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Young Kwak, AP
BYU coach Dave Rose speaks to his team during a timeout during the first half of an NCAA college basketball game against Gonzaga, on Saturday, Jan. 25, 2014, in Spokane, Wash. (AP Photo/Young Kwak)
We’ve just got to keep getting better. There’s still a ton to play for. Now the second half of league is coming up and we know the challenge that’s ahead of us. We’ve got to be ready for it. —BYU guard Tyler Haws

PROVO — One week ago, BYU was riding a five-game winning streak and sitting in second place in the West Coast Conference standings.

Now, after being swept on their Pacific Northwest road swing, the Cougars (13-9, 5-4) return home with a two-game losing streak and find themselves in fourth place at the halfway point of the WCC regular-season schedule.

The trip began Thursday with a 114-110 setback in triple overtime at Portland, and ended Saturday with an 84-69 loss at Gonzaga.

“It’s been a tough stretch,” said BYU coach Dave Rose. “When you’ve played eight of (the) last 11 games on the road, it’s hard on the team and hard on the coaches. The key now is to regroup and get that fight back in the guys and start the second half of league and see if we can get on a winning streak.”

In the second half of the WCC schedule, the Cougars have six home games and three road games. BYU will play its next four contests at the Marriott Center, starting Thursday (7 p.m. MST, BYUtv) with a matchup against West Coast Conference newcomer Pacific.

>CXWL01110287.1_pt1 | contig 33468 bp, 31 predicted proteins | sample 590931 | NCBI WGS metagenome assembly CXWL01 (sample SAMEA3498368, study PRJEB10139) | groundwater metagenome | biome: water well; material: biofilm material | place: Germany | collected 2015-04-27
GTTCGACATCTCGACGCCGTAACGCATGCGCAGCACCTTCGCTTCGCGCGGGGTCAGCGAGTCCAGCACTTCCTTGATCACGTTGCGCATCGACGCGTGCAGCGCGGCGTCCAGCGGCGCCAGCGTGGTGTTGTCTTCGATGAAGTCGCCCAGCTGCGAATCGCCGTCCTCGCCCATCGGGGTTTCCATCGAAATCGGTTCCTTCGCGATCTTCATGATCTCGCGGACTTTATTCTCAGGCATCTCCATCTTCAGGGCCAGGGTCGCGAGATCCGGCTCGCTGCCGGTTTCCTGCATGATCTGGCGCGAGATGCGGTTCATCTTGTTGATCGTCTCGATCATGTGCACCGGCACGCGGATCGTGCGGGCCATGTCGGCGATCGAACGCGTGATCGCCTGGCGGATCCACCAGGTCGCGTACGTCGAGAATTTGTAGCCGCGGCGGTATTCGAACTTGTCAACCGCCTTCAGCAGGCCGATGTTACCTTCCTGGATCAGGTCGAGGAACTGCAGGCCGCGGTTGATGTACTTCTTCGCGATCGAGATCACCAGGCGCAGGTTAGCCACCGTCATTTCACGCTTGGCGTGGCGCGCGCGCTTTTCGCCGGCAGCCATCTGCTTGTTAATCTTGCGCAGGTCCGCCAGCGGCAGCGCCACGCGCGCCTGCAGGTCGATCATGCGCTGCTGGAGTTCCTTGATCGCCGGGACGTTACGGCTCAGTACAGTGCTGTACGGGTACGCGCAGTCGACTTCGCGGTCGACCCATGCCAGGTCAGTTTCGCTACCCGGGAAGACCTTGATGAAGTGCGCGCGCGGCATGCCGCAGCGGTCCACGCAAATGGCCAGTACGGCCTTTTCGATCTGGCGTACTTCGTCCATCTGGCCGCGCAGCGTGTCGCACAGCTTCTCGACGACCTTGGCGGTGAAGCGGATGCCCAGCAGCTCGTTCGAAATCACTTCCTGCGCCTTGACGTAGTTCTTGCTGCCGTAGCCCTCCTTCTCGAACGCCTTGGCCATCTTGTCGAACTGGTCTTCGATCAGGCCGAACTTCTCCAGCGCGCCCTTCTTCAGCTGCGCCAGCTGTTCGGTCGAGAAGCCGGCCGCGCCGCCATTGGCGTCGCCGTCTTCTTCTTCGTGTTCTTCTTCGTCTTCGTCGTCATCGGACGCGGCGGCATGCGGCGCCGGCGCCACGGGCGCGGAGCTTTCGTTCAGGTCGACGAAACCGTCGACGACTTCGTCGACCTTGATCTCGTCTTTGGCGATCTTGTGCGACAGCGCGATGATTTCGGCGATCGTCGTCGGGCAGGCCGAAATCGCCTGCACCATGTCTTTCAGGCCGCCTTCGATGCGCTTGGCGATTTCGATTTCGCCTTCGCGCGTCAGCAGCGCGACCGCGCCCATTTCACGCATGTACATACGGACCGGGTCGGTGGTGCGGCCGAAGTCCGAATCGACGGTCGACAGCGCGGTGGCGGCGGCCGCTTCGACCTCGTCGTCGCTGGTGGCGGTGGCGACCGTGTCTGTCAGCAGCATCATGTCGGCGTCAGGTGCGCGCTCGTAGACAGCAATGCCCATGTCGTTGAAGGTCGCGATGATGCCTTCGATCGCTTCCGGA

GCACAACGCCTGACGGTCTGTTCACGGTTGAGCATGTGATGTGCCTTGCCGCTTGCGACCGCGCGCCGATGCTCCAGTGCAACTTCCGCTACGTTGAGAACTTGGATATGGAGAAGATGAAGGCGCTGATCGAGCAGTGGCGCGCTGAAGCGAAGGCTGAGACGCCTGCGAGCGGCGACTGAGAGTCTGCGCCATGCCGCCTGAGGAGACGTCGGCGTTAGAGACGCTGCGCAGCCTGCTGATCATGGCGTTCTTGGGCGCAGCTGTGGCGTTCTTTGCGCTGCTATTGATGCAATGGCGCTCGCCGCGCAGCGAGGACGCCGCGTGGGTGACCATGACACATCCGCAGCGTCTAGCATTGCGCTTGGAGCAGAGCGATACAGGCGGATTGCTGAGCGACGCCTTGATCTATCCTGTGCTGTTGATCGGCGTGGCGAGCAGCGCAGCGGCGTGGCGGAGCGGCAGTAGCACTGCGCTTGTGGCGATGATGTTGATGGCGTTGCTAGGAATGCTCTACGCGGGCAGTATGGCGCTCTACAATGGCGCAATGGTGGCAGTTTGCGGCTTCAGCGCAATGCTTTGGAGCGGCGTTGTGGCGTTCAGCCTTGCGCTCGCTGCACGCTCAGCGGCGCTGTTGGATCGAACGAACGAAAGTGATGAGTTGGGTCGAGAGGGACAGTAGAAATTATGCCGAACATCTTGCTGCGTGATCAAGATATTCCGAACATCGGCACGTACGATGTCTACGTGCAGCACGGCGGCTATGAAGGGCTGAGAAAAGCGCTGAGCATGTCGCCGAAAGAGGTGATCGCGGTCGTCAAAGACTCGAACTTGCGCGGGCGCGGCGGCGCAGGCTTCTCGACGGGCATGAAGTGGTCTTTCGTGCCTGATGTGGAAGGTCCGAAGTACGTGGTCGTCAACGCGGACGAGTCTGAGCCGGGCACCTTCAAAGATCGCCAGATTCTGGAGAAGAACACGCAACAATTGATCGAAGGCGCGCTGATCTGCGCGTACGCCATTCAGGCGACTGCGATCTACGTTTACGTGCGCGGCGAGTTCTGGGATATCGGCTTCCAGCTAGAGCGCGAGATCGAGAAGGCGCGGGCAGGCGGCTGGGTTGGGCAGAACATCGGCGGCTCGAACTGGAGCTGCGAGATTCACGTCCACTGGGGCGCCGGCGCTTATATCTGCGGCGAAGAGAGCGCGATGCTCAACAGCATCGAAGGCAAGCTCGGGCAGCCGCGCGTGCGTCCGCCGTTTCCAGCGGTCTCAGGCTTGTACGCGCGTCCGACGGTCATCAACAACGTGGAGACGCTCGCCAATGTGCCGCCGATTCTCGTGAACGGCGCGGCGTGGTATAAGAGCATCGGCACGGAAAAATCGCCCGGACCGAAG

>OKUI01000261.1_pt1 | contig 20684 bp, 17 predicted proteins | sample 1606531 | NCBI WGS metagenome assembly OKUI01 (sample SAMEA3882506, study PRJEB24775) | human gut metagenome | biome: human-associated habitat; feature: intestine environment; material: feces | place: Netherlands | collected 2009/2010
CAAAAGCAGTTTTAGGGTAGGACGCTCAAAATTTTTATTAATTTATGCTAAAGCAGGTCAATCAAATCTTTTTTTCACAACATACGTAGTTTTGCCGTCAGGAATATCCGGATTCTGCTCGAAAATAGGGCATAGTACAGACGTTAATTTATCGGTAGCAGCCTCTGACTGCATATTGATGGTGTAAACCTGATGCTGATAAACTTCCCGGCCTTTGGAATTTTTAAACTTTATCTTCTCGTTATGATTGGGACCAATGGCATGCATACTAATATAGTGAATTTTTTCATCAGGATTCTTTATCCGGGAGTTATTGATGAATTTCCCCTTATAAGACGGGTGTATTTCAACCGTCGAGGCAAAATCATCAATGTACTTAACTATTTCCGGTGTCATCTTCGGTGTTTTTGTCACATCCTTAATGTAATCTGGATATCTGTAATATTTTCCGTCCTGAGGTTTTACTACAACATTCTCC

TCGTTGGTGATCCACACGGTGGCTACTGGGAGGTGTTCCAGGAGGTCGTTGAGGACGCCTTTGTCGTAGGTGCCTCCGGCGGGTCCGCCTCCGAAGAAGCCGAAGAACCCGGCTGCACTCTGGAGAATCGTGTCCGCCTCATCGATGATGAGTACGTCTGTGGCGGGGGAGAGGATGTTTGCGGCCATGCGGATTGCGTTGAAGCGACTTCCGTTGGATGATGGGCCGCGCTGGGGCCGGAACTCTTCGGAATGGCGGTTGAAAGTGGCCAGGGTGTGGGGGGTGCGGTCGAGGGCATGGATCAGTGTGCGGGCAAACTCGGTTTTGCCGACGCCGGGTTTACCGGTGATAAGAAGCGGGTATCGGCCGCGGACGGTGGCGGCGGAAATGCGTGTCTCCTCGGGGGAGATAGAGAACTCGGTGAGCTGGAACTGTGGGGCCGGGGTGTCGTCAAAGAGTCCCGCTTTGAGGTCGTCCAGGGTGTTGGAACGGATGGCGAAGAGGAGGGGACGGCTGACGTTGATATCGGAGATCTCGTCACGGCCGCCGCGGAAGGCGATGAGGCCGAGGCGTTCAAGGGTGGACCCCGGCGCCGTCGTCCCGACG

“We’ve just got to keep getting better. There’s still a ton to play for,” said Cougar guard Tyler Haws, who scored a career-high 48 points against Portland and had 23 against Gonzaga. “Now the second half of league is coming up and we know the challenge that’s ahead of us. We’ve got to be ready for it.”

After hosting Pacific, BYU will entertain Saint Mary’s on Feb. 1, Santa Clara on Feb. 6 and San Francisco on Feb. 8.

“It’s always nice to get back home and play in front of our fans,” Haws said. “These road games are big, and every game’s important. It just hurts that we couldn’t get one win.”

Unlike many WCC venues, where BYU fans sometimes outnumber the home fans, Gonzaga’s McCarthey Center, known as The Kennel, is a true road game for the Cougars.

Freshman forward Eric Mika enjoyed the environment in Spokane, Wash., despite the loss.

“It was awesome. The fans are awesome. They were loud. One of the best atmospheres I’ve played in this year. It’s a cool place,” Mika said. “It’s different. It’s kind of weird coming out of the tunnel and getting booed instead of hearing louder cheers for us than the other team.”

“That is the craziest and loudest I have seen the kennel since I've been here,” Gonzaga forward Sam Dower tweeted after the game.

“I love playing in environments like this. It doesn’t get any better in college basketball than something like that,” Haws said. “It’s a fun place to play. I thought we were up for the challenge (Saturday). We just came up short.”

Mika turned in a strong performance against Gonzaga, scoring 12 points and pulling down nine rebounds.

“Eric got some great catches deep inside and it was good to see him really active,” Rose said. “The 31 minutes he played tonight were really productive. That’s a good sign for us.”

A bad sign?

Skyler Halford and Matt Carlino combined to go 2 of 13 from the floor and score four points against the Bulldogs.

Also troubling for BYU — the number of 3-pointers it gave up against Portland and Gonzaga.

The Pilots drilled 14 3s, and the Bulldogs knocked down 10. Portland’s Bobby Sharp hit eight 3-pointers by himself, while Gonzaga’s Kevin Pangos had six.

That barrage of 3-pointers doomed the Cougars last weekend.